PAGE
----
The term regional anesthesia describes the application of regional anesthesia. There is no loss of consciousness of the patient, only a state of numbness is created in the targeted area. It blocks conduction in the spinal cord or peripheral nerves. Shoulder-hand-arm region surgery, inguinal hernia, hip knee prosthesis, normal or cesarean delivery, anal region or urinary bladder surgeries can be performed under regional anesthesia. The so-called day-long hospitalizations and the procedures in which the patient can be discharged immediately can also be performed under regional anesthesia. It is applied using different doses of drugs that vary from patient to patient.
Physician evaluation is important in determining this. Anesthesia is administered by taking into account important factors such as the tests performed before anesthesia, the patient's health status, height, age and weight. The difference between regional anesthesia and general anesthesia is; The patient, who is given general anesthesia, is immediately put to sleep during the operation. However, in regional anesthesia, the patient is awake and conscious at the time of the operation, but does not feel any pain, and sedation can be done as needed. Advantages of Regional Anesthesia Application He/she is conscious and can express his/her complaints. It is applied only to the area to be operated. It does not feel pain during the procedure.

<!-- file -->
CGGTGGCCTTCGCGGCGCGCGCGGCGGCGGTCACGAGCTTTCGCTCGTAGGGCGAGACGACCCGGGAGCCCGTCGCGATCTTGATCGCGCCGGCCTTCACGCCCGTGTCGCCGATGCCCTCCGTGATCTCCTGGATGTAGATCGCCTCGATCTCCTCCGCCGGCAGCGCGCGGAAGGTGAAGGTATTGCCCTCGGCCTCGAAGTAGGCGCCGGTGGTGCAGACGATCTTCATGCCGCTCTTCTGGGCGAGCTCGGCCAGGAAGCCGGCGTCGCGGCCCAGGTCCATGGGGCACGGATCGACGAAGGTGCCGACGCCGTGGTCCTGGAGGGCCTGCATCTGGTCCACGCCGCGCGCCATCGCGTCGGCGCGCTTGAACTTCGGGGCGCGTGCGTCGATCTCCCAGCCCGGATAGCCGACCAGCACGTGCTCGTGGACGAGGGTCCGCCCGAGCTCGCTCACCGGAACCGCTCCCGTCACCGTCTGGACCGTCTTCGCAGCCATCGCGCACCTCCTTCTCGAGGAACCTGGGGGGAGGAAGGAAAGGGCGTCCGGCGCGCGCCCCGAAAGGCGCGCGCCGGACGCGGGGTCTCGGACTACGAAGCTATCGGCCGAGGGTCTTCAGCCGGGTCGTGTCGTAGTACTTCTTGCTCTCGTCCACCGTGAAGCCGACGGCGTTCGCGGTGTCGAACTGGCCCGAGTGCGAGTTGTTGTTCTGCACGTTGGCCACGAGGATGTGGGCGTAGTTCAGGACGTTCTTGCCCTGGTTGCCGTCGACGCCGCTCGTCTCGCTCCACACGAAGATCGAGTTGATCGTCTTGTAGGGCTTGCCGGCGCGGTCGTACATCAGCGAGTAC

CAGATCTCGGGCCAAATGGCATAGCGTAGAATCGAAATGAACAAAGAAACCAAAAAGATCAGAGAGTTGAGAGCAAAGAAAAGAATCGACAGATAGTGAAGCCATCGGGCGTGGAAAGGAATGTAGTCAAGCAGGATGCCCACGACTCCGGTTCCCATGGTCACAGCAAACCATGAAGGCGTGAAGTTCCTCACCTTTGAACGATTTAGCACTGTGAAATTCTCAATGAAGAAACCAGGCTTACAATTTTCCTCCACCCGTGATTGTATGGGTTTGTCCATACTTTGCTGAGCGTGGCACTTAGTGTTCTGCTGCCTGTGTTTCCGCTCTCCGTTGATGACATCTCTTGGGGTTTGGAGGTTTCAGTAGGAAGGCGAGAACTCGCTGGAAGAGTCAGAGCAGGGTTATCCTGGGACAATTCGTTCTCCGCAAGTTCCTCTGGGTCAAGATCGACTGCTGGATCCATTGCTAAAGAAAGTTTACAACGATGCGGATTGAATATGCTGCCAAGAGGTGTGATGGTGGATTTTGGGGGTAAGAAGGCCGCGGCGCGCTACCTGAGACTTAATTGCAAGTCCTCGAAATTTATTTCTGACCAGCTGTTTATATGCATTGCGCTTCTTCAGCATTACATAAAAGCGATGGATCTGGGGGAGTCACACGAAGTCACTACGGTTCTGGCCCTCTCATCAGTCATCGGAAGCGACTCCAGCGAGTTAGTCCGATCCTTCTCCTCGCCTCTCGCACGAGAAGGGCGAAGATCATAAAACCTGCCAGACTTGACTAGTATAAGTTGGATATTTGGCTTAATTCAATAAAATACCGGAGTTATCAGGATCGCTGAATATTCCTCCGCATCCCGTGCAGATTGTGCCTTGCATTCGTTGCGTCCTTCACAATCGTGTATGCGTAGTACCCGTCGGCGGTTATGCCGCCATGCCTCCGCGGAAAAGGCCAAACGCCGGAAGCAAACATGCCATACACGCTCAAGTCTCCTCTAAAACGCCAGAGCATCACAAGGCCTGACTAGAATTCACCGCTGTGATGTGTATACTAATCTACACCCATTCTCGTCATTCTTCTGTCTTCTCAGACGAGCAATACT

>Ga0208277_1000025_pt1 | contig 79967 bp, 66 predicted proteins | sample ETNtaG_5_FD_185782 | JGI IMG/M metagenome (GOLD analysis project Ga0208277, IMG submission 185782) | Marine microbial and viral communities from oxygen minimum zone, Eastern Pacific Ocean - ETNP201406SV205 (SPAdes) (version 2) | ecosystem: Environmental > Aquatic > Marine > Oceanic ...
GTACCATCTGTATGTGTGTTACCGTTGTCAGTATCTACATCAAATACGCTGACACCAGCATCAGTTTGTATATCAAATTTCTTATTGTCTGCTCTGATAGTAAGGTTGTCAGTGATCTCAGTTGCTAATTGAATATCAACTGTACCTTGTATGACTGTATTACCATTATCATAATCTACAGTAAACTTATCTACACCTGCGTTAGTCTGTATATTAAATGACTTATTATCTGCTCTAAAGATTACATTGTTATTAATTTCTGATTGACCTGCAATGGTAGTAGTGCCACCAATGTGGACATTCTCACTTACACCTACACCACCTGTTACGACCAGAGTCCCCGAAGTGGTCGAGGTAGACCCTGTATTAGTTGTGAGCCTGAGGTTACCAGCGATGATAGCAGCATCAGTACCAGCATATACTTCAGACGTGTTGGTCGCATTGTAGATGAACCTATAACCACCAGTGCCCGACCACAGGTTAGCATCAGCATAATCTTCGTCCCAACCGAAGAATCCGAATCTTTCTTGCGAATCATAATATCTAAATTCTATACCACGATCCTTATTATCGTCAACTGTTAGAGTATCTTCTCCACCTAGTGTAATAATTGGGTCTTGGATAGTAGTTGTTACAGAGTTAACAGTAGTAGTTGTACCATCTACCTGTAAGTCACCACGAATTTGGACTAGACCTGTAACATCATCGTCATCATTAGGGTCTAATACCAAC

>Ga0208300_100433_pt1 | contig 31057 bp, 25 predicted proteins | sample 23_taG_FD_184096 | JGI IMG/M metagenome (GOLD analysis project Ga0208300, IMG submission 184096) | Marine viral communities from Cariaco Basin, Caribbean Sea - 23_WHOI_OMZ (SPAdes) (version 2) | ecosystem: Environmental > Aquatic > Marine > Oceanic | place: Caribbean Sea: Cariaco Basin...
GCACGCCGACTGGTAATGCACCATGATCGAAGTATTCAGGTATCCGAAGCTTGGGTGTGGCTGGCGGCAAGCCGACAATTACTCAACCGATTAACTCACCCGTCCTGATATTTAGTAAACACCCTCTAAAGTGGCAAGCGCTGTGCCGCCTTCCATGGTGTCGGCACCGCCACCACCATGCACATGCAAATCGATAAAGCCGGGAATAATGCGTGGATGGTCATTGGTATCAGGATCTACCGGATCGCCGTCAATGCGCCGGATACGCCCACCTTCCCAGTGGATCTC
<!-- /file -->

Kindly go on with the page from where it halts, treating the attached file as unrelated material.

The cough and swallowing reflex do not disappear. The interventional stress response is reduced. Provides early nutrition. The patient is mobilized in a short time. Disadvantages of Regional Anesthesia Application The patient may not want it. The duration of effect may be shorter than the duration of the intervention. There may be insufficient analgesia. The most frequently applied regional anesthesia methods in the clinic; spinal anesthesia, epidural anesthesia, regional nerve blocks and spinoepidural (combined) anesthesia.